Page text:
Let’s say you want to become a published author. You have this clear objective you want to achieve, and decide on a game plan to get there. You read about the stories of other authors, you make a list of publishers to reach out to, you think about ways you could get an agent.
You know the exact number of words a novel should have to be considered publishable, and decide to go for a novella because it sounds much more achievable. This is what is called a push goal: when you have an objective and design a structured plan to achieve it. You push yourself to achieve this goal.
Now, let’s say that instead of going through all the previous steps, you just decide to write every day. You put it in your calendar, and you commit to write. You don’t have a perfect plan or a defined objective, you just enjoy writing and want to become better at it. Eventually, you start noticing patterns in your prose, and you think of something that would make a good topic for a book.
So you write a book proposal, reach out to a couple of agents, and keep you fingers crossed. While you’re waiting, you keep on writing—because that’s the initial commitment you made. This is a pull goal: when you have a structured action plan, but no defined end goal.
Another example would be the one of a student. If you want to become a marketer and—in order to achieve that objective—you decide to go to business school, this is a push goal. If you go to business school out of personal interest, commit to study hard, but don’t know yet exactly what will come out of it, this is a pull goal.
Push vs pull goals
Here is a table to better understand what makes push and pull goals different.
As you can see, the end result may be the same, but the journey is very different. In one case, you need to rely on your willpower and external pressure to achieve your goal, whereas in the other case you feel a natural pull towards the activity—even though you’re not quite sure what the end goal exactly looks like. You’re just pulled towards that goal.
The second approach is exactly how I went about learning how to code. I didn’t have a specific end goal—because it would be impossible anyway to define what it means to be a developer—and just committed to practice every day.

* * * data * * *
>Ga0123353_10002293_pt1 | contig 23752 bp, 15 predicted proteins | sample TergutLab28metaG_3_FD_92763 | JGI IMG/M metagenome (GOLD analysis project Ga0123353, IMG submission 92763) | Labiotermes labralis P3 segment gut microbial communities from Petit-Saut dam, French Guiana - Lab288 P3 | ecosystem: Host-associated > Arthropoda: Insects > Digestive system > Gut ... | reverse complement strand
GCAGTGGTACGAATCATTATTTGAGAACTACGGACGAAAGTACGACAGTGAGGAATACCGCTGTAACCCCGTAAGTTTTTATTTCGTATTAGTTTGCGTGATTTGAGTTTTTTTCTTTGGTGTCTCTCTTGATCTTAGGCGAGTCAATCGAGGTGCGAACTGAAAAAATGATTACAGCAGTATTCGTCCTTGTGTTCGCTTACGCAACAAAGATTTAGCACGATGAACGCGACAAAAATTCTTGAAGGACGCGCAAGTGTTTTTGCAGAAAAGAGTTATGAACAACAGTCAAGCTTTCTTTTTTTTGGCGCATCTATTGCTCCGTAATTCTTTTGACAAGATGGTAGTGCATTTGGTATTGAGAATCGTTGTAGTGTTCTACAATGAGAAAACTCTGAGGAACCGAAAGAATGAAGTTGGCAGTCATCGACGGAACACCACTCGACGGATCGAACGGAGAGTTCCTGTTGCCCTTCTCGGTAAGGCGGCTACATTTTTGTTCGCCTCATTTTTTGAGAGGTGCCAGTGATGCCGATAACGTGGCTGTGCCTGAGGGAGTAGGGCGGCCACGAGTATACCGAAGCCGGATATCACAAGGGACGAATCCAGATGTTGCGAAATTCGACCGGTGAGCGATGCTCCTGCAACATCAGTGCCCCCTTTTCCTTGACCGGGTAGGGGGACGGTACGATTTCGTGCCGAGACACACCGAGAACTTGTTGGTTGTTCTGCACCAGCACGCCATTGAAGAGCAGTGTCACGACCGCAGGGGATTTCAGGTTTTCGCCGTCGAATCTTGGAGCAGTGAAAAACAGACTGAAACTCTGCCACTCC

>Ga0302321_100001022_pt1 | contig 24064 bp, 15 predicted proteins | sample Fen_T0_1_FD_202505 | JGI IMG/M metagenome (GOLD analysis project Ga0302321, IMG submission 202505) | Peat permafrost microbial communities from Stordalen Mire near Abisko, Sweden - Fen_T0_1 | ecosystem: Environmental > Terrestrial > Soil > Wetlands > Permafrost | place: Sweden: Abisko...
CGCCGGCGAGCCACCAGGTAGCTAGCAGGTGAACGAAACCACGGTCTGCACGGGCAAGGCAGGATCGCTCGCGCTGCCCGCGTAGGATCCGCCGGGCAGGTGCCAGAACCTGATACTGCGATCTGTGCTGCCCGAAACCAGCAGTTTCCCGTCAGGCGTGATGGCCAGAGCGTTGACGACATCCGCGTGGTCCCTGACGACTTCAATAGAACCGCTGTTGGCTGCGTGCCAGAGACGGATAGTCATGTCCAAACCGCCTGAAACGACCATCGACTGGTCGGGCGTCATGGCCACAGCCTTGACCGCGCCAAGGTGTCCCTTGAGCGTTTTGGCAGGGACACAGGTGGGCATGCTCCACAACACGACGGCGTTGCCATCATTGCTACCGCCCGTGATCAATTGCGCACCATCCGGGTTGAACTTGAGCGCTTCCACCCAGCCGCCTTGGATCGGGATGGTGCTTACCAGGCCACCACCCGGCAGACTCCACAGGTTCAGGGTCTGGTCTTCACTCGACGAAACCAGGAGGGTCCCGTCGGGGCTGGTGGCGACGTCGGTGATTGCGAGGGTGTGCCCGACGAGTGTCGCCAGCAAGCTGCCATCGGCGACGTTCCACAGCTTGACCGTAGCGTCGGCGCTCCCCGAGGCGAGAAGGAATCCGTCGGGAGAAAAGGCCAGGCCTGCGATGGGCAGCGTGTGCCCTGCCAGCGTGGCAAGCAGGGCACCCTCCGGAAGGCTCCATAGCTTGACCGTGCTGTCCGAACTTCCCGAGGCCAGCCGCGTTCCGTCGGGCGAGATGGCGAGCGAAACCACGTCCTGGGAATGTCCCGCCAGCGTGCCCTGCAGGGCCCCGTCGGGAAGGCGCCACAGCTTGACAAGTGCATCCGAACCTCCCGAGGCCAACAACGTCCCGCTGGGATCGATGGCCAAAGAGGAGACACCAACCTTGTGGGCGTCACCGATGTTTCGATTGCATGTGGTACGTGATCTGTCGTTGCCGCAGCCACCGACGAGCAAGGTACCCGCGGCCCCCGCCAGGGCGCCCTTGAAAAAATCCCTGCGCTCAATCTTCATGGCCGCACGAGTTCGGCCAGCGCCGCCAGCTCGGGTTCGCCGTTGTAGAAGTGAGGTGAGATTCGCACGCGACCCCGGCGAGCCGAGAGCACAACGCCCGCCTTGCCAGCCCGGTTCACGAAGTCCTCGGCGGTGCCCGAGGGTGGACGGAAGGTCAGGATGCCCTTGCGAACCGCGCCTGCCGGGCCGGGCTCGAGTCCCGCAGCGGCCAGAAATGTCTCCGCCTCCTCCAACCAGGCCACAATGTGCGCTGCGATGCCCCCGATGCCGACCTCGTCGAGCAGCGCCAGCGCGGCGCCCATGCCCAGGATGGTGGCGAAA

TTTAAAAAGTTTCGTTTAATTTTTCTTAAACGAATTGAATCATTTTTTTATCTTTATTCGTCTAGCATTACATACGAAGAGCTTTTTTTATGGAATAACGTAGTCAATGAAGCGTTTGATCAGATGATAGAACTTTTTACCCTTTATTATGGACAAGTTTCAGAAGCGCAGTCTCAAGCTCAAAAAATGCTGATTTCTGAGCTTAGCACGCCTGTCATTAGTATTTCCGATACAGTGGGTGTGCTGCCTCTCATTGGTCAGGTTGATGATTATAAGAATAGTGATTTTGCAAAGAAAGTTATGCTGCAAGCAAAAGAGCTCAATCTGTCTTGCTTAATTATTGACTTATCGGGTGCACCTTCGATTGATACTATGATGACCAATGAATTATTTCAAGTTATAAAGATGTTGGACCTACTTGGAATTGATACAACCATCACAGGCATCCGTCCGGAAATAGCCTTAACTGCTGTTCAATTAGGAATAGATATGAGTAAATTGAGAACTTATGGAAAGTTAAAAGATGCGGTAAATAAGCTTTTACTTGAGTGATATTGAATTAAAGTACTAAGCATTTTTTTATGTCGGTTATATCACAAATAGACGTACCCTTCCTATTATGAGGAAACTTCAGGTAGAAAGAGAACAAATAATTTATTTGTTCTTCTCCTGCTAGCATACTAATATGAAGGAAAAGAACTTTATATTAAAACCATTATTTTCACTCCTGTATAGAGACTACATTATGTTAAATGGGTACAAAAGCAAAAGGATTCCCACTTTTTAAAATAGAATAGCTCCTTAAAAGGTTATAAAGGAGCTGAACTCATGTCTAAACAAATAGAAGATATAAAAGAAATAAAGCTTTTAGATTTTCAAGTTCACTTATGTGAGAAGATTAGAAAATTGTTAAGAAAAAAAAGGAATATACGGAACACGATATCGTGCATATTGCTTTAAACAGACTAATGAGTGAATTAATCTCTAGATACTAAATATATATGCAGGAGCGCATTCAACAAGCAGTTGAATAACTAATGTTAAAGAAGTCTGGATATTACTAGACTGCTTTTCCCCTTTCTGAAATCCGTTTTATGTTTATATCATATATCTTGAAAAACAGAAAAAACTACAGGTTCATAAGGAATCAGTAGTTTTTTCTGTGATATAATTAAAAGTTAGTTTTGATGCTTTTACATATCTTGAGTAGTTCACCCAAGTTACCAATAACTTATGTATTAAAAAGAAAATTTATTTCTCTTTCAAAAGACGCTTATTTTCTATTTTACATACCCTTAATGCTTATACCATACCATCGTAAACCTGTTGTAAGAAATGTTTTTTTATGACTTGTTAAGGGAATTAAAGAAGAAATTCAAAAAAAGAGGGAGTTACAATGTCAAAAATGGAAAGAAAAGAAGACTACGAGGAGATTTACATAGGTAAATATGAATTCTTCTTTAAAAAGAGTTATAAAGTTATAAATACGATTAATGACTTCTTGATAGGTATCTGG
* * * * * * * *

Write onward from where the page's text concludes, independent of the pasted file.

It’s the essence of the mindful productivity method I designed for myself. Design a consistent practice, commit to it, share what you learn, and work your way up to a more impactful and rewarding project. Don’t decide exactly what the end result will look like before getting started. You just don’t know enough at this point.
How to go from push to pull
Society pressures us to choose push goals. We’re taught to pick an ambitious objective, to design a foolproof plan to achieve it, and to keep pushing. As such, it’s not easy to turn push goals into pull goals, but there are a few steps you can take.
- Take a step back. Ask yourself what you enjoy doing, regardless of the end goal. What are some of the activities that bring you joy? What’s your own art for art’s sake? What would you keep doing whether it made sense from a business standpoint or not?
- Connect the dots. Once you’ve listed all your pull activities, try to find a common pattern to identify an overarching direction. Is there any way to connect these to create a super-activity that would fulfil the same needs?
- Make a pact. Commit to dedicating time to this super-activity on a consistent basis. Whether writing, coding, drawing—book it in your calendar and build a habit out of it. Don’t worry about the end goal. If you picked the right activity, it should be enjoyable in and for itself.
After a while, you will start seeing emerging patterns. Maybe you enjoy writing about certain topics, coding in certain languages or working on certain aspects of a product, such as front-end or back end, or maybe you will discover yourself a particular interest in a type of illustrations. Then, and only then, ask yourself what would be the best next step. You’ll have accumulated enough knowledge—both about the craft and yourself—to make an educated guess.